altered by Tony Heaton at Bury Art Museum and Sculpture CentreMaja Lorkowska, Exhibitions Editor
Bury Art Museum and Sculpture Centre is showcasing a major solo exhibition and catalogue by British sculptor and disability rights activist, Tony Heaton OBE. altered by Tony Heaton features the sculptor’s early work, including a crucial aspect of his practice which is disability rights activism and initiation of the National Disability Arts Collection and Archive, as well as the more recent stone carvings.
Early in his career, Heaton experimented with environmental art popular at the time, which is what initially led him to exploring Disability Arts. As his ideas and practice developed, it became an embodiment of thinking about disability, impairment, the societal pressures for perfection and discarding all that does not fit within the narrow view of ‘the norm’. altered gathers some larger pieces as well as more intimate, figurative works.
Suite: Fruits is a set of works based on the Polo sweet – made in bright and bold colours, resting against the wall, magnified to the size of a car wheel. The artist himself talks about ‘connectedness’ as a key thread running through his work in more or less visible ways, and that connectedness can be said to come to the fore quite literally in his sweet hoops that spell out ‘LOOP’ instead of ‘POLO’.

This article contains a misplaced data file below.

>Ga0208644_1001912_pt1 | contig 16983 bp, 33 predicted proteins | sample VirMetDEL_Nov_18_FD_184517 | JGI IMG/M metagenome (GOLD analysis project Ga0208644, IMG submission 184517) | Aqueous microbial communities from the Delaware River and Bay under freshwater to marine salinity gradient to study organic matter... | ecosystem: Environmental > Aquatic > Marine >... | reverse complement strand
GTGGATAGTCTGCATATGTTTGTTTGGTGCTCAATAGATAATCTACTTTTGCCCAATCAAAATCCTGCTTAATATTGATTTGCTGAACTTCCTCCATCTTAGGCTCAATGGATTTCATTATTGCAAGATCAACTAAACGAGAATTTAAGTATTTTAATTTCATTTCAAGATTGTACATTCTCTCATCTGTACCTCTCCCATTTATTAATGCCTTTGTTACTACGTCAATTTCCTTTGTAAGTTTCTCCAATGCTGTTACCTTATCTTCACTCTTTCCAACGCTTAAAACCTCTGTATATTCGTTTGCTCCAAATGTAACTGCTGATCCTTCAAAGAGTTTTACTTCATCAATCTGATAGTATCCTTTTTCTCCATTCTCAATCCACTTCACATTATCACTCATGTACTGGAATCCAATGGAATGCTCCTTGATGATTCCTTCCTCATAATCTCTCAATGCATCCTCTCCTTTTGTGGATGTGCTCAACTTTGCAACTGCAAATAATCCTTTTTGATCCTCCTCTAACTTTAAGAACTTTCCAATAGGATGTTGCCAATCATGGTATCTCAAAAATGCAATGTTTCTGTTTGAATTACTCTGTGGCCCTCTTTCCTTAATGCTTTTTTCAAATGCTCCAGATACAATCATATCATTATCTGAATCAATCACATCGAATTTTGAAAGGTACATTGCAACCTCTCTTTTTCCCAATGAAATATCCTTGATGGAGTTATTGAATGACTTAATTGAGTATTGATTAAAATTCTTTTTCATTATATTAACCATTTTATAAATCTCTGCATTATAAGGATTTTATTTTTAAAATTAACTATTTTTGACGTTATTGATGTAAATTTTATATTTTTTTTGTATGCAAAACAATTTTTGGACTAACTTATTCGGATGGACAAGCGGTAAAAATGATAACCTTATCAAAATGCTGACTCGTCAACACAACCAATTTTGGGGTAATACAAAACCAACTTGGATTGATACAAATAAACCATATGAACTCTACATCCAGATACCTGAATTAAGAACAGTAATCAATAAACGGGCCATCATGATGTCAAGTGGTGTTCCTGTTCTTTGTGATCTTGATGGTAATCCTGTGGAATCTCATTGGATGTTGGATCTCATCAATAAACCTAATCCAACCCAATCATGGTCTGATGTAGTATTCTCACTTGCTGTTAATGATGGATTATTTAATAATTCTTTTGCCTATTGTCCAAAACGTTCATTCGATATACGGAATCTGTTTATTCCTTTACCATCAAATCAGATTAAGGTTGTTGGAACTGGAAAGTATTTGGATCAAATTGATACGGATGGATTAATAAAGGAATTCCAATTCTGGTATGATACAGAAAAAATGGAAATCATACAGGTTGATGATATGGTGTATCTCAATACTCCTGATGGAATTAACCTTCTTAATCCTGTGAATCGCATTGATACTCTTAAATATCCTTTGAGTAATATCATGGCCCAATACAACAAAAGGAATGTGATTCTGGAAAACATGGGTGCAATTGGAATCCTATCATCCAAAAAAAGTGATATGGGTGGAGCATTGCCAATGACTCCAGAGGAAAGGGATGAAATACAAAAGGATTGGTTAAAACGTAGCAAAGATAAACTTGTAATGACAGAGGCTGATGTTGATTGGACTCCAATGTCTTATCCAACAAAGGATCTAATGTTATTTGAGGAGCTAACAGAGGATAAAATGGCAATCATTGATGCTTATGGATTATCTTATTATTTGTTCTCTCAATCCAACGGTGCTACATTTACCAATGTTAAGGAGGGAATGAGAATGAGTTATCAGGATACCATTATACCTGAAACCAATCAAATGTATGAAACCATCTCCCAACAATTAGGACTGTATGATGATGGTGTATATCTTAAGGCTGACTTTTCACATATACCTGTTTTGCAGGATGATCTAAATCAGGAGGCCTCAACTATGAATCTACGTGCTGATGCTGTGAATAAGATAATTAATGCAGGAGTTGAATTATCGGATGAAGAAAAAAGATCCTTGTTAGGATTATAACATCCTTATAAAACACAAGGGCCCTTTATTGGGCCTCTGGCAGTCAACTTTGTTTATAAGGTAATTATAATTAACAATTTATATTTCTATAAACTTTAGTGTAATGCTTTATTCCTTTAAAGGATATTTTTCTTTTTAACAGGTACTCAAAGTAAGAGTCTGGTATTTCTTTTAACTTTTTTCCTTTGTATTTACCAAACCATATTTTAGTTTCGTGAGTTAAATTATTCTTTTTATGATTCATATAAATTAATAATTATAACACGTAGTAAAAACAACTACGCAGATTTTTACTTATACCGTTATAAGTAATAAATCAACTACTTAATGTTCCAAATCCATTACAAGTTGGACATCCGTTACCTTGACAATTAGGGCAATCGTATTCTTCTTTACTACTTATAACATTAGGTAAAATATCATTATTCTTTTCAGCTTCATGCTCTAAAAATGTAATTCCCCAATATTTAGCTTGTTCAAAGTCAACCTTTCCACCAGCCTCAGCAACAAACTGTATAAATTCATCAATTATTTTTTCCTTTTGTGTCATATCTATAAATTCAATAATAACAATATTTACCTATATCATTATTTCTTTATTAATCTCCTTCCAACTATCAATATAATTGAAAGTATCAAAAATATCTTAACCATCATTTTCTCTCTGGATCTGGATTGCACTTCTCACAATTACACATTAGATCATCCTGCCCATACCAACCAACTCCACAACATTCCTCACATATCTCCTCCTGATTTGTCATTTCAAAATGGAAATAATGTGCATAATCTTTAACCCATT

Heaton’s oeuvre carries serious messages but playfulness is his chosen method of communicating them. Gold Lamé was a particularly notable commission which was the first sculpture sited on the Liverpool Plinth in 2018. Based on an ‘Invacar’, a three-wheel vehicle that was given to wheelchair users free of charge by the NHS until the 1980s, Heaton transforms the car “from lame to Lamé” by wrapping the originally blue object in gold foil. His fame was cemented with the Monument to the Unintended Performer – a competition winning piece celebrating Channel 4’s involvement with the 2012 London Paralympics.
Another set of works on display includes Heaton’s stone carvings of marble people sitting on benches. Spend some time with the piece though and you’ll see that the bench has no legs and it is the sitters that are supporting themselves.
The multi-layered ‘alterations’ visible in the artist’s work take on many forms, and invite the visitors to draw their own conclusions, so you can be absolutely certain that they will spark unexpected conversations.